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Quick Guide to Small Claims Court and Process in Ontario

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Quick Guide to Small Claims Court and Process in Ontario


When it comes to resolving monetary or non-monetary disputes (recovery of property) that involve an amount of $35000 or less, the Small Claims Court (SCC) in Ontario offers a streamlined process. This quick guide to the small claims court process was crafted to help you understand the Small Claims Court and its procedures simply and straightforwardly, ensuring you have the necessary information to take the right steps.

Disclaimer:  This guide doesn’t replace the Guide to Ontario Small Claims Court.


Monetary Jurisdiction of Small Claims Court


The Small Claims Court in Ontario handles civil claims for monetary or non-monetary (recovery of property) amounts up to $35,000 or less. This limit is known as the court’s “monetary jurisdiction.” While this value may change over time, it’s essential to verify the current jurisdictional limit to ensure your claim is eligible.


Common Issues Addressed in Small Claims Court


The Small Claims Court is designed to handle a variety of disputes, including but not limited to the following:


  • Breach of contract
  • Property damages
  • Unpaid loans or debts
  • Provision of unsatisfactory goods or services
  • Personal injuries
  • Landlord and tenant disputes over rent or property damage
  • Recovery of property


It’s crucial to note that while the small claims court can order a party to pay money and award damages, it doesn’t typically force a party to perform a specific act in the contract agreement or compel the performance of a contract.


Navigating the Small Claims Court Process


The small claims process is divided into three stages: (i) Pleadings, (ii) Settlement Conference and (iii) Trial.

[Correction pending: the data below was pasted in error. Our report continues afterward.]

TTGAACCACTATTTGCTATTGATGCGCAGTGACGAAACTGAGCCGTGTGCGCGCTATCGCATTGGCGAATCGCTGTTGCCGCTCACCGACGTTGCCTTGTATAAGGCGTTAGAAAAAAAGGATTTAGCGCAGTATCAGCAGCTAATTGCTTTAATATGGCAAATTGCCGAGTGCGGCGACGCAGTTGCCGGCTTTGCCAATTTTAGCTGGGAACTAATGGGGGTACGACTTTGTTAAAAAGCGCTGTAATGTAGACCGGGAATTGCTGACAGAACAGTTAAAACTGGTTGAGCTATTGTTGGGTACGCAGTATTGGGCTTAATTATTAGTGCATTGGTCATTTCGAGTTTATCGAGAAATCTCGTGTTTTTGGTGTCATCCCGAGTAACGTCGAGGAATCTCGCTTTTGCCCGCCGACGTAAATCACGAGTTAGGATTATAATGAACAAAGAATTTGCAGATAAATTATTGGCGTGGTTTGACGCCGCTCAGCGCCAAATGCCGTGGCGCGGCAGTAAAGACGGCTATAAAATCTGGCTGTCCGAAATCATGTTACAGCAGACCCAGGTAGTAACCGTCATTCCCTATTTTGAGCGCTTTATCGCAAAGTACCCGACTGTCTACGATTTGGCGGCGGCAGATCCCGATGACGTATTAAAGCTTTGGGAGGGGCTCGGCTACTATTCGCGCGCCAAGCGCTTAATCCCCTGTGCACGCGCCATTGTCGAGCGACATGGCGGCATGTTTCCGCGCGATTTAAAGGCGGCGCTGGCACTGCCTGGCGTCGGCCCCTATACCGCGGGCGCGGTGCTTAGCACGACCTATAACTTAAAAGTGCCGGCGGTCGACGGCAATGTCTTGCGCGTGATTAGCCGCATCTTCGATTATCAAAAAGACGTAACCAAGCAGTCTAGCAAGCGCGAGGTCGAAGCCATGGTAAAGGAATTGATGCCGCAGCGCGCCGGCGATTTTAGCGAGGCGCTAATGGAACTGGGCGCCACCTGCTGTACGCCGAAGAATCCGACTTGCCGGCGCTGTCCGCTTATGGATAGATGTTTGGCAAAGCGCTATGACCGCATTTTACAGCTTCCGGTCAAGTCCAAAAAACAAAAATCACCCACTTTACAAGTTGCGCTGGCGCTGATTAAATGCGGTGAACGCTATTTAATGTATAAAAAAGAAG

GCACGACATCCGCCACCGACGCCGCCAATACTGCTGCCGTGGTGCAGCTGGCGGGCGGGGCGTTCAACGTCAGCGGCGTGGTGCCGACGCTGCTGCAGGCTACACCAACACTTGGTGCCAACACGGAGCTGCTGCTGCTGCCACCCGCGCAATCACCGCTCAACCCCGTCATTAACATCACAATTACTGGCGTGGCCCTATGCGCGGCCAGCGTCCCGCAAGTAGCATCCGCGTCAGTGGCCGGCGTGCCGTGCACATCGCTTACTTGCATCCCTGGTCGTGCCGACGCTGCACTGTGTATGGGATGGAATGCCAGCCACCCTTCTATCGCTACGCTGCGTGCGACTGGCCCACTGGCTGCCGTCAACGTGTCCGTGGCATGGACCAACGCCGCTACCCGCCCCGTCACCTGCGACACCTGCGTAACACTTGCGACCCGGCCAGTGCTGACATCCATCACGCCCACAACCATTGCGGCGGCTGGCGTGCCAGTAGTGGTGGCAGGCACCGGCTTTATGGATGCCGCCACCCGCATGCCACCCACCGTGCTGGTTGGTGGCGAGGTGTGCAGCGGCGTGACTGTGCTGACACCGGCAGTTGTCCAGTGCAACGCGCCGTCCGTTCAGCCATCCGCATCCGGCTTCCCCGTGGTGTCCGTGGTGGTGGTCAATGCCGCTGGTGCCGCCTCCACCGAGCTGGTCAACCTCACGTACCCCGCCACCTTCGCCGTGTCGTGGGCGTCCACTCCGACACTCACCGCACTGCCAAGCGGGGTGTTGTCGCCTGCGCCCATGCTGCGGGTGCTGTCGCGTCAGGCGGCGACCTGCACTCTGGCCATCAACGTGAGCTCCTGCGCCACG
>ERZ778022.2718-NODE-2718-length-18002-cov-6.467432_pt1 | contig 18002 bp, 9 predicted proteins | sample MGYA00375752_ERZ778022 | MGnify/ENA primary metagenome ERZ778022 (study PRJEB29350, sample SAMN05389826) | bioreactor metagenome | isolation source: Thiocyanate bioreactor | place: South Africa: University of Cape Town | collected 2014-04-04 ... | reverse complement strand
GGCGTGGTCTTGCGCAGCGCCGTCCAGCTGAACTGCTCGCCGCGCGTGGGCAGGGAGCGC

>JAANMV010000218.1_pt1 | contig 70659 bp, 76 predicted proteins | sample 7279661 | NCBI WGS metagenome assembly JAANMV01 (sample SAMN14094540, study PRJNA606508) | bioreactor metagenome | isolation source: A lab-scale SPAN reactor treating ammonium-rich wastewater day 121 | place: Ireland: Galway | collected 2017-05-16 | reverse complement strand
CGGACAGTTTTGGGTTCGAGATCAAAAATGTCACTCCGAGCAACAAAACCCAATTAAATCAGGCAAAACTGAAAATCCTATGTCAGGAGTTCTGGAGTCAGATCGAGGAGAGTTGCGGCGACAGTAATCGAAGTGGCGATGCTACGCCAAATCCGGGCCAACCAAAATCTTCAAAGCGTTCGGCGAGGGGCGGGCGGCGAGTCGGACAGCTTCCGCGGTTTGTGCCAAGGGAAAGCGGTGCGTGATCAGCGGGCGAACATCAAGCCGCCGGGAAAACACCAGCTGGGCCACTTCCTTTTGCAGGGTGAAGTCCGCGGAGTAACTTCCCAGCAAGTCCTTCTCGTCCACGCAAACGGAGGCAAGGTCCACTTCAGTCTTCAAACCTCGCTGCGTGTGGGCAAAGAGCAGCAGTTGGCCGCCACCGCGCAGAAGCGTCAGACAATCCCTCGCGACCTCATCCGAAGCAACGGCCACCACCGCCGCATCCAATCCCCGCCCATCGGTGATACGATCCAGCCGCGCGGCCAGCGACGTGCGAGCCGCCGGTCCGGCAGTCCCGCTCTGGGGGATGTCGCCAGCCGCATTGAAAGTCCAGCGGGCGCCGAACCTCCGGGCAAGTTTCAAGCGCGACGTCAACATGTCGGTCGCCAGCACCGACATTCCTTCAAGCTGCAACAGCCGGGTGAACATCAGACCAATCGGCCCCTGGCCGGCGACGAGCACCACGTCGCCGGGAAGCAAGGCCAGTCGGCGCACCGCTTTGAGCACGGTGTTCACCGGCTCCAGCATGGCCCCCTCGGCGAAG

Pleadings Stage


  • Filing a Claim: Initiating a small claim action begins with filing a claim/document, typically called a “Plaintiff’s Claim: Form 7A,” detailing the nature of your dispute and the compensation or award you seek. 


  • Serving the Defendant: Once the claim is filed, the defendant must be served with the claim document, ensuring they are aware of the legal proceedings. The claim has to be served upon the defendant(s) within six months (180 days) of filing the claim. Proof of service (affidavit of service Form 8A) must be filed with the court after serving the plaintiff’s claim.
  • Filing a defence: The defendant, upon receiving the claim, has 20 calendar days to serve a Defence (Form 9A) and file proof of service. Form 9A outlines their response to the allegations and any counterclaims they might have.
  • Filing a Defendant’s Claim: If the defendant raises new issues and believes they have a claim against the plaintiff, they can file a defendant’s claim (Form 10A) as part of their defence or separately. This would detail their own grievances and what awards they seek as compensation. Must be served within six months.
  • Reply to Defendant’s Claim: The plaintiff has to be served and filed with proof of service within 20 days after being served with the Defendant’s Claim. 


Settlement Conference Stage


Before heading to trial, parties might participate in a settlement conference. This is an opportunity to resolve the dispute without needing a full-blown trial. Activities in this stage include:


  • Preparation: Both parties and their representatives prepare by gathering evidence, proposing witnesses, identifying key points of contention, and formulating their positions.
  • Attendance: Parties and their representatives must attend the settlement conference, often with a deputy judge (DP). The goal is to facilitate a dialogue and find common ground. Parties discuss the case’s merits and potential resolutions, exploring avenues for a mutual agreement. DP will provide his views on the merits of the case. 
  • Offer to Settle: If both sides resolve, they draft an offer to settle (Form 14A) detailing the terms of their settlement. Either party can propose form 14A at any time before the trial, not necessarily at the settlement conference.


Trial Stage


  • Trial Scheduling: After the settlement conference, any party may set the action down for trial.
  • Trial Preparation: Both sides prepare their evidence, line up witnesses, and formulate their legal arguments.
  • Trial: Both parties will have the opportunity to present their case, submit evidence, and call witnesses.